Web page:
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Discover the Rockies: A Unique Local Soundscape

The best travel experiences engage all of our senses, including our sense of hearing. The distinctive soundscape of a location is key for the immersive quality of the best vacations. 

Along with its iconic snow-capped mountains and brilliantly colored glacier-fed lakes, the sounds of the Canadian Rockies are distinct and evocative. One only has to close their eyes for the transportive effects. 

On a recent trip through the Rockies, I discovered that the region’s unique sounds are created by some of its most remarkable things. 

Coyotes barking and howling

Falling asleep the first night, a soft mountain breeze through the open window of my room at the Banff Caribou Lodge & Spa, I hear a dog barking in the distance. Then its high yips were joined by a chorus of short howls, rising and falling in a weird, off-key sing-along. Definitely not your everyday domestic dogs. I later learned that a pack of coyotes like to hang around the railway tracks on the edge of town in Banff

According to Parks Canada, the coyote is a medium-sized grayish brown dog with a slender muzzle, large pointed ears, and a thick bushy tail. It can often be seen along the highways, hunting for small rodents. 

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Elks Bugling

While on a sightseeing tour of Banff that took in the area’s landmarks and historic places, we made a stop at the Banff Hoodoo Viewpoint to look down on the rocky spires. It was a clear, fall day, and other than the distant rush of the Bow River and the rustle of leaves in the breeze, it was fairly quiet. Which made the sudden raucous noise of a nearby elk even more conspicuous. Male elk bugle during mating season (often called the rut) from September through October. Bugling involves growls, barks, glunks, chuckles, and whistles, but to my mind it really sounds like someone doing a very poor job of playing the bagpipes. 

A few days later, while driving into Jasper after a stunning day traveling the world-famous Icefields Parkway  — named one of the most beautiful drives in the world — our tour bus was greeted by a several bull elk feeding at the side of the highway. That night, at the Sawridge Inn & Conference Centre on the edge of town, I left my window open so I could hear the frequent calls. The sound is eerie and ancient, and I will forever associate it with the Rockies.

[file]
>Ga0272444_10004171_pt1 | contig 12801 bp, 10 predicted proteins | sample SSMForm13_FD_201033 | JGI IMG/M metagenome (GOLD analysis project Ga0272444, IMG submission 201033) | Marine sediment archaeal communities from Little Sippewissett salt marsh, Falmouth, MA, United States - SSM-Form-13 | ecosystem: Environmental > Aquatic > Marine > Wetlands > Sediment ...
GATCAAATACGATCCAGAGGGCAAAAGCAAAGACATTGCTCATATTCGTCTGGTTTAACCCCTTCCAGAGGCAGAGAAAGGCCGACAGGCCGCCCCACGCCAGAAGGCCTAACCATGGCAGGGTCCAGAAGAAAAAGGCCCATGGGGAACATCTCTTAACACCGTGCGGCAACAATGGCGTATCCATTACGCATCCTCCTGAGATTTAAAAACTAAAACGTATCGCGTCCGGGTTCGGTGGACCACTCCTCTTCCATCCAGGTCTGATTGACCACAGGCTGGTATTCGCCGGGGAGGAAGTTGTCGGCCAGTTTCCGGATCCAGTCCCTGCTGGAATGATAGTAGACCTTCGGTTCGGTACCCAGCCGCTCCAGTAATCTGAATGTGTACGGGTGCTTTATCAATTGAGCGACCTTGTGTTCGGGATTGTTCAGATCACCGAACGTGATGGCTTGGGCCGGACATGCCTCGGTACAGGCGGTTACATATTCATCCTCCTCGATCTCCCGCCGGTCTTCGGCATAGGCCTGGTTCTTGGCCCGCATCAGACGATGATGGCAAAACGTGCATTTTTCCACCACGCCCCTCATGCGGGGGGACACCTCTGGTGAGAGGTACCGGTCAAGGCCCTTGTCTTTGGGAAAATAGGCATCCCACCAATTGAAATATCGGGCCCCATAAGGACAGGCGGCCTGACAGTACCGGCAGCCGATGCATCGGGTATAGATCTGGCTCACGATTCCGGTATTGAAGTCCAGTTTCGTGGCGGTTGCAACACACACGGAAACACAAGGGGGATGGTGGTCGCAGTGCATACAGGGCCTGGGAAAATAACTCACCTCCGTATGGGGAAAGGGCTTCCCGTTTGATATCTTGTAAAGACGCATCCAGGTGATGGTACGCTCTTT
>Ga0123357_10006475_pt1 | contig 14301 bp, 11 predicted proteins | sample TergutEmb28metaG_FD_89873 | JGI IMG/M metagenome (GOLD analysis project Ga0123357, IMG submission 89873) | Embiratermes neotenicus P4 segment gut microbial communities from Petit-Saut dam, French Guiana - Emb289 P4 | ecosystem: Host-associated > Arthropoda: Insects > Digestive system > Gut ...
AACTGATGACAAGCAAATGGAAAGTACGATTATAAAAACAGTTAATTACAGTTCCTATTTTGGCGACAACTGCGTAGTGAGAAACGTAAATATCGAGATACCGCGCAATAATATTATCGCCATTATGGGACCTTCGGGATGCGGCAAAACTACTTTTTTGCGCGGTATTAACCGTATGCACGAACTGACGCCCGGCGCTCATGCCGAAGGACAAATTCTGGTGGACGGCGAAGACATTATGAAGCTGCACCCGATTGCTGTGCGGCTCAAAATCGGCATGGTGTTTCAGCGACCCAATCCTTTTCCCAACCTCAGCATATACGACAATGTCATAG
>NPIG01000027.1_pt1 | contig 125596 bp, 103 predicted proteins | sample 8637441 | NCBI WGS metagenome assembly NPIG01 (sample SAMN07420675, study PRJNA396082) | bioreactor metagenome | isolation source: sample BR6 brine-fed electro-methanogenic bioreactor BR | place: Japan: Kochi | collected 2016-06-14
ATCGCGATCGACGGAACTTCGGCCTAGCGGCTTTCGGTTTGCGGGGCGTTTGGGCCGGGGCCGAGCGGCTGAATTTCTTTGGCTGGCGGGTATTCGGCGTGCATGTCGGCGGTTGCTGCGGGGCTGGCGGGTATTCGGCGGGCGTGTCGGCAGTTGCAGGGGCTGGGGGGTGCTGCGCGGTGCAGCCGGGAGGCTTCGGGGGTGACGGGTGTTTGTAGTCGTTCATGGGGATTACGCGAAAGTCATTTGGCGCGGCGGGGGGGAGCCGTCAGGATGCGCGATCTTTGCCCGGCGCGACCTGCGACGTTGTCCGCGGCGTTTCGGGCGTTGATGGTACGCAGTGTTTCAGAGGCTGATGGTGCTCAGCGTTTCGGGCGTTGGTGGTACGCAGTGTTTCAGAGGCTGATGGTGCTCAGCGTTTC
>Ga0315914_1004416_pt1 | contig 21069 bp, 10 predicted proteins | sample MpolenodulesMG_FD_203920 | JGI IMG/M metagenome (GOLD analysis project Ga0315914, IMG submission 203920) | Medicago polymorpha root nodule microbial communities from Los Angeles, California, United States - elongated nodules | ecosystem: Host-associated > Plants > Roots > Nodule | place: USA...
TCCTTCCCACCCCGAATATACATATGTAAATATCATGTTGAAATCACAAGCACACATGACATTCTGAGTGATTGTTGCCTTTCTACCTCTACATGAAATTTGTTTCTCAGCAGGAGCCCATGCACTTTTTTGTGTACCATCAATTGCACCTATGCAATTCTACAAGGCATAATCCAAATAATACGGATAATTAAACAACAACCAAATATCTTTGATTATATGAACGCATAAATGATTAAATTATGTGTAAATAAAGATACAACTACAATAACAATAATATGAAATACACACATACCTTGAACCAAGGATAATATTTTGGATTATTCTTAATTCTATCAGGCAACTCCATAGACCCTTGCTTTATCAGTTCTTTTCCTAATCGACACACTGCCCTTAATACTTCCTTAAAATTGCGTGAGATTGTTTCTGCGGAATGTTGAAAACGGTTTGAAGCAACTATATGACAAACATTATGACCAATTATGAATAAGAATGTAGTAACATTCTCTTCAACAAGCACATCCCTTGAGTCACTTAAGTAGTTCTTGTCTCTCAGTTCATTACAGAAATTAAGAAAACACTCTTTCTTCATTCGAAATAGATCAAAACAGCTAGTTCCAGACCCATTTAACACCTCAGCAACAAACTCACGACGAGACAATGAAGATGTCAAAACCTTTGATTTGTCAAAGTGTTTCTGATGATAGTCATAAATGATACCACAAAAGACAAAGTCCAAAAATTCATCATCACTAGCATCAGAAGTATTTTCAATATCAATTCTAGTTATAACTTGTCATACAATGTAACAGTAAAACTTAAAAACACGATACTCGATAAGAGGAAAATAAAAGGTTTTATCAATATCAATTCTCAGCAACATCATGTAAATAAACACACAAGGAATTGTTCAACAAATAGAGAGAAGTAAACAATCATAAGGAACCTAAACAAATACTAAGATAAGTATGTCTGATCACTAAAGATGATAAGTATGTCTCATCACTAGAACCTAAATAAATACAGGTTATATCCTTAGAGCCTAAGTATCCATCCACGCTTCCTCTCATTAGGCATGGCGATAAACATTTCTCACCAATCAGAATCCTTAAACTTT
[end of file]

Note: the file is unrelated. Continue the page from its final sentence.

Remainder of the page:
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The Burble of Rivers and Waterfalls

Athabasca Falls in Jasper National Park

Nothing soothes me quite like the sound of running water. I'm not alone. The repetitive quality of flowing water has been shown to induce light hypnosis, allowing one to fall into a deep beneficial relaxation

Luckily, along with its dramatic mountains and wildlife, the Canadian Rockies are known for its stunning lakes, rivers and waterfalls. While in Banff and Jasper, I made sure to include hikes and stops to some of the area's gems, including Johnstone Canyon, Athabasca Falls and Maligne Canyon Waterfalls. While I did record a few videos — who can resist the natural beauty of a waterfall — I made sure to put away my phone to focus on the scene before me. A short digital detox made all the more effective with the restorative chords of the flowing water.

The rhythmic thrum of the trains

The draw to the Canadian Rockies comes from its dramatic natural landscapes — the same thing that made the area impassable until the construction of the Trans-Canada Railroad in the late 1800s. Traveling this historic route is still the best way to experience the Rockies, and trains, both passenger and freight are a regular site — and sound — in Banff and Jasper. 

My trip ends with a breathtaking journey on the Rocky Mountaineer's Goldrush to Rainforest Route, from Jasper to Vancouver. Standing out on the observation deck, the rythmic thrum of the wheels passing over the rail joints creates a soothing soundtrack to the iconic scenery passing by. 

About the author: Athena McKenzie is the Content Manager at Fresh Tracks Canada. An experienced lifestyle journalist, she has written about travel, design, arts and entertainment. Her work has appeared in The Globe and Mail, Toronto Star, Zoomer Magazine, Elle Canada and... Read more

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